While he was being prepared, his executions ripped off the bandages holding his jaw together. So he endured his final excruciating minutes both in mind and body, before the self-same fate he’d been only too happy to dole out to others befell him. Robespierre was just 36 and he was guillotined a year and half after his key victim, Louis XVI.

an observer

WSJ

"Republicans are not fit to govern."

Air Yeezy

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Jack

Observer: If you lead off with a claim of another poster posting "nonsense" you really should support your statement well, and perhaps carefully purge your own claims as well. Our economy is a huge and complex elephant difficult to describe, much less fix, and certainly when we add in the aspect of our being a democracy, as we see, almost impossible to end up anywhere near the efficiency we would hope for.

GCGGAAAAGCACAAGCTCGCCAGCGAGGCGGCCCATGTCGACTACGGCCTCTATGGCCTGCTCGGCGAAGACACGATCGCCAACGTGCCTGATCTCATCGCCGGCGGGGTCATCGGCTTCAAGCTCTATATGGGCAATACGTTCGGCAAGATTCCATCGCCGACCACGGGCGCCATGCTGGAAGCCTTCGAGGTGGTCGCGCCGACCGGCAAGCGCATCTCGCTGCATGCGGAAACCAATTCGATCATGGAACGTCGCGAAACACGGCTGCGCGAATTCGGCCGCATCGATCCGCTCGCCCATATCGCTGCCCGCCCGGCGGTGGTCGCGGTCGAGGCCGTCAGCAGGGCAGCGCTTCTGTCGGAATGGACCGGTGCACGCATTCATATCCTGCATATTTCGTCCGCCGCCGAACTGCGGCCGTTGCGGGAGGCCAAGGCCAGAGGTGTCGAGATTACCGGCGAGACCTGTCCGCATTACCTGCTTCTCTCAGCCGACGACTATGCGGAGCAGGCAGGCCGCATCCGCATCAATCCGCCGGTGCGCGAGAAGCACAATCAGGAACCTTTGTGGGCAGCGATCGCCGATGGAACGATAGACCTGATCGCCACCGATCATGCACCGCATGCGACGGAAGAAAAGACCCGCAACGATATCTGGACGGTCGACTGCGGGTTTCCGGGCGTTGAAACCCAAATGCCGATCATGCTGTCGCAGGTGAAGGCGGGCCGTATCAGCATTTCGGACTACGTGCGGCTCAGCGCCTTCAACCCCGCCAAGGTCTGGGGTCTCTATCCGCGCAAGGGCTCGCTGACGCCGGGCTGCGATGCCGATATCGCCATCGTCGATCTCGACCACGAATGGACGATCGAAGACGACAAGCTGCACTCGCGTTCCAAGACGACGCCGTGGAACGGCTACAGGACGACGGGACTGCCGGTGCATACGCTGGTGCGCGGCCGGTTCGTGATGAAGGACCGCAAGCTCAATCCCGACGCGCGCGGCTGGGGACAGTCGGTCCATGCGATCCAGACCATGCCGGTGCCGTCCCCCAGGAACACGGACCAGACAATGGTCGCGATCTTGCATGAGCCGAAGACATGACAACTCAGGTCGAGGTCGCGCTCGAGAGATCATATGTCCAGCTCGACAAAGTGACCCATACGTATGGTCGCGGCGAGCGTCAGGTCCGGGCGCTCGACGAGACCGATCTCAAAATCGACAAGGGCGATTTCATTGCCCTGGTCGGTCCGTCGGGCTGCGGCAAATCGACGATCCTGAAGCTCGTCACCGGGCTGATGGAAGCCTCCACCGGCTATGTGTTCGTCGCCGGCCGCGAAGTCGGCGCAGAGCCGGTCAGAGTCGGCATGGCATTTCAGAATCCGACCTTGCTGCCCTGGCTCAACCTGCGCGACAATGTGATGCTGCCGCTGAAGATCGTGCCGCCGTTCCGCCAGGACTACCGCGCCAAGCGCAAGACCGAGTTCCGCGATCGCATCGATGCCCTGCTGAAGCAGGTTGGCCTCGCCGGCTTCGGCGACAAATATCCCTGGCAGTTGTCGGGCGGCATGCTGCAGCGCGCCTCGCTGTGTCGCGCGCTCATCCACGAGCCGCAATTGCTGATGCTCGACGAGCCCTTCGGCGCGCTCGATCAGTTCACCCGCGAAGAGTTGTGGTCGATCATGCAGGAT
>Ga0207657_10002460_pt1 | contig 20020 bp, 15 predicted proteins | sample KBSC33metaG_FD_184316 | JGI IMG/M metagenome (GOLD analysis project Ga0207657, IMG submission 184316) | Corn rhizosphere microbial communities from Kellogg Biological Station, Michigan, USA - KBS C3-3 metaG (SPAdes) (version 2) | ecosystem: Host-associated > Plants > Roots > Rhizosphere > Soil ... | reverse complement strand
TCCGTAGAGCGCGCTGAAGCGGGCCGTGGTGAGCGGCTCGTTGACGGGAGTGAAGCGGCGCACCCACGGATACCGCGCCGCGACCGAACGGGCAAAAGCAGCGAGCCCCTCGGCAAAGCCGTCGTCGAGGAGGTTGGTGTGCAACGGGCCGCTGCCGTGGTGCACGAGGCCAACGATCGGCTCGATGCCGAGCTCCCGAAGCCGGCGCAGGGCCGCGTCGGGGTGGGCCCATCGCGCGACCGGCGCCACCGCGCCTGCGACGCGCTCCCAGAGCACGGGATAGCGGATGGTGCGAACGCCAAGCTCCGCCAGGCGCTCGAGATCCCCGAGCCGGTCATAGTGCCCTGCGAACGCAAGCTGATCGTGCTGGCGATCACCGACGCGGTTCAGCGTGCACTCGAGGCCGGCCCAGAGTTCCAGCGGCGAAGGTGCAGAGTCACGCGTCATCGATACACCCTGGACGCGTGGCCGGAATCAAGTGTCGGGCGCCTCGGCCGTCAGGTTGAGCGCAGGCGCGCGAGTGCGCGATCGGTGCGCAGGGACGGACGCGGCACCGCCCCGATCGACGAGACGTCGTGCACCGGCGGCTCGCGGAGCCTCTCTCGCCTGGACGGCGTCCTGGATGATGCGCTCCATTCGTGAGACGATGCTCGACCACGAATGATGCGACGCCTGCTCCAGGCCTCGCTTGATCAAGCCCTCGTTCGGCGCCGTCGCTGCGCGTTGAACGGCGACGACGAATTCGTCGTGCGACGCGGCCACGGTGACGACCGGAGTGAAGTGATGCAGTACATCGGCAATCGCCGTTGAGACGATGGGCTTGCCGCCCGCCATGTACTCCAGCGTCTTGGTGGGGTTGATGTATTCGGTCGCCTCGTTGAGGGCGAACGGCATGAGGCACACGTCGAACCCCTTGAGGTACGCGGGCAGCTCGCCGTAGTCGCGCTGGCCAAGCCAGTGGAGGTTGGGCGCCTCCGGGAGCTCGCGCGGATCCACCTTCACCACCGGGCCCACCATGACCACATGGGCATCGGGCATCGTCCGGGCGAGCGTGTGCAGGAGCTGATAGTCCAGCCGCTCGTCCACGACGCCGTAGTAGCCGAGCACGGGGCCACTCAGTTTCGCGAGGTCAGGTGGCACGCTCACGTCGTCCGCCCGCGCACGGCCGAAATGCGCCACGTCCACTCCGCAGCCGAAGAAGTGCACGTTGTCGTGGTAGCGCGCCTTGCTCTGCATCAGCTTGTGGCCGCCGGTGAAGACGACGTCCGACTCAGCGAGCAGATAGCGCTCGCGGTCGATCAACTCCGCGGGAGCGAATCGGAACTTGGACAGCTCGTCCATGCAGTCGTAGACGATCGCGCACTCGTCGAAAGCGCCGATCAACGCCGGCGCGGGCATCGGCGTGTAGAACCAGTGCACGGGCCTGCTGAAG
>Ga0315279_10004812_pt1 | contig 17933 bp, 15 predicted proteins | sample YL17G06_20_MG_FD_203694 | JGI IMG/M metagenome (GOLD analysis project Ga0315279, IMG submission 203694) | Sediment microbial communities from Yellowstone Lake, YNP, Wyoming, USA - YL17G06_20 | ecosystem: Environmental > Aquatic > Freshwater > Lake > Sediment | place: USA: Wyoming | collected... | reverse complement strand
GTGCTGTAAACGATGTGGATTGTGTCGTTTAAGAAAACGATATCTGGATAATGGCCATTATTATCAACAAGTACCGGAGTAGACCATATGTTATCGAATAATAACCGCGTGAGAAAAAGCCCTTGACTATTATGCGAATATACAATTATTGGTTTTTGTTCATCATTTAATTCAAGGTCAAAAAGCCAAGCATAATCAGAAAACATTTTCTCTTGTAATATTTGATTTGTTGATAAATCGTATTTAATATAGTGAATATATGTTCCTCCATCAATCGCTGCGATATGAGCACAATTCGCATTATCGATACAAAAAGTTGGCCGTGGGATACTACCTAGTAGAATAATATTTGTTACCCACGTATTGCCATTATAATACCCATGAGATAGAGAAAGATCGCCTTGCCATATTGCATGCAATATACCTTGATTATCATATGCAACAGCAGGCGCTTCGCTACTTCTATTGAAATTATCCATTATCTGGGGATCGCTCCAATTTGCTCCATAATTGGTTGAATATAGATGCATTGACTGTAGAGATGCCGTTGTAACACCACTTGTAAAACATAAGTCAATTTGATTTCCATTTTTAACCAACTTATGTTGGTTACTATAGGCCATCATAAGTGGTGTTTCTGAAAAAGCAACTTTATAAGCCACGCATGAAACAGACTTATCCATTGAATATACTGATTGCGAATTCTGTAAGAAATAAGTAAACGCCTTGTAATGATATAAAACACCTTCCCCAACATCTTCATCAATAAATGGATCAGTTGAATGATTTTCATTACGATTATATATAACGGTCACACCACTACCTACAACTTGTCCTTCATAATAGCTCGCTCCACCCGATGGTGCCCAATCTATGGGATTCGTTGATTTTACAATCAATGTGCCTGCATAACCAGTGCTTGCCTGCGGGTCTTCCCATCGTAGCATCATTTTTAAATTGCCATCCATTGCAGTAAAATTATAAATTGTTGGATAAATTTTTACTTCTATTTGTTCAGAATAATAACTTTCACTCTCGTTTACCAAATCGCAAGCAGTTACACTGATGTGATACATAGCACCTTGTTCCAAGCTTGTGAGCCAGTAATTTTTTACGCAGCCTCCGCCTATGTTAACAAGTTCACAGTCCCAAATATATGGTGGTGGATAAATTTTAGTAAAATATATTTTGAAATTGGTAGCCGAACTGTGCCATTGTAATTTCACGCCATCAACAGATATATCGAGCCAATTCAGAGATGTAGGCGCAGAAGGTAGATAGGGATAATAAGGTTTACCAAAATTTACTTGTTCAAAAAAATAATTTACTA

In regard to Buffett and Munger, indeed they've been disciplined in executing on the basis of Graham and Dodd, and, of course with decades of experience have developed an eye for value.

IF....... "WE" thought high investment returns had much of anything to do with governing, you'll note that while Mitt Romney headed up Bain capital that they returned 113% per/year, however, I'd not be tempted to vote him into ANY public office.

The "argument" for a balanced budget amendment is no more than a silly political pose and/or a naive attempt to shirk responsibility and put the whole process on auto-pilot.

In your next? You favor a larger stimulus? As I would have and do..... but how would such be done were a silly and crippling BBA, by some miracle adopted?

As for "expenditures that yield returns" of course those are in the eye of the beholder....... and there are, in our complex society things we simply don't know, and many justifiable exceptions. I'm fairly sure you can come up with examples, but if need be I'll furnish some here.

As Nixon once said "We are all Keynesians", however the "good times" and as I pointed out about the end of the Clinton era, it's likely that the surpluses were larger than need be...... and shortly after the Bushies's deficits were much larger than justified.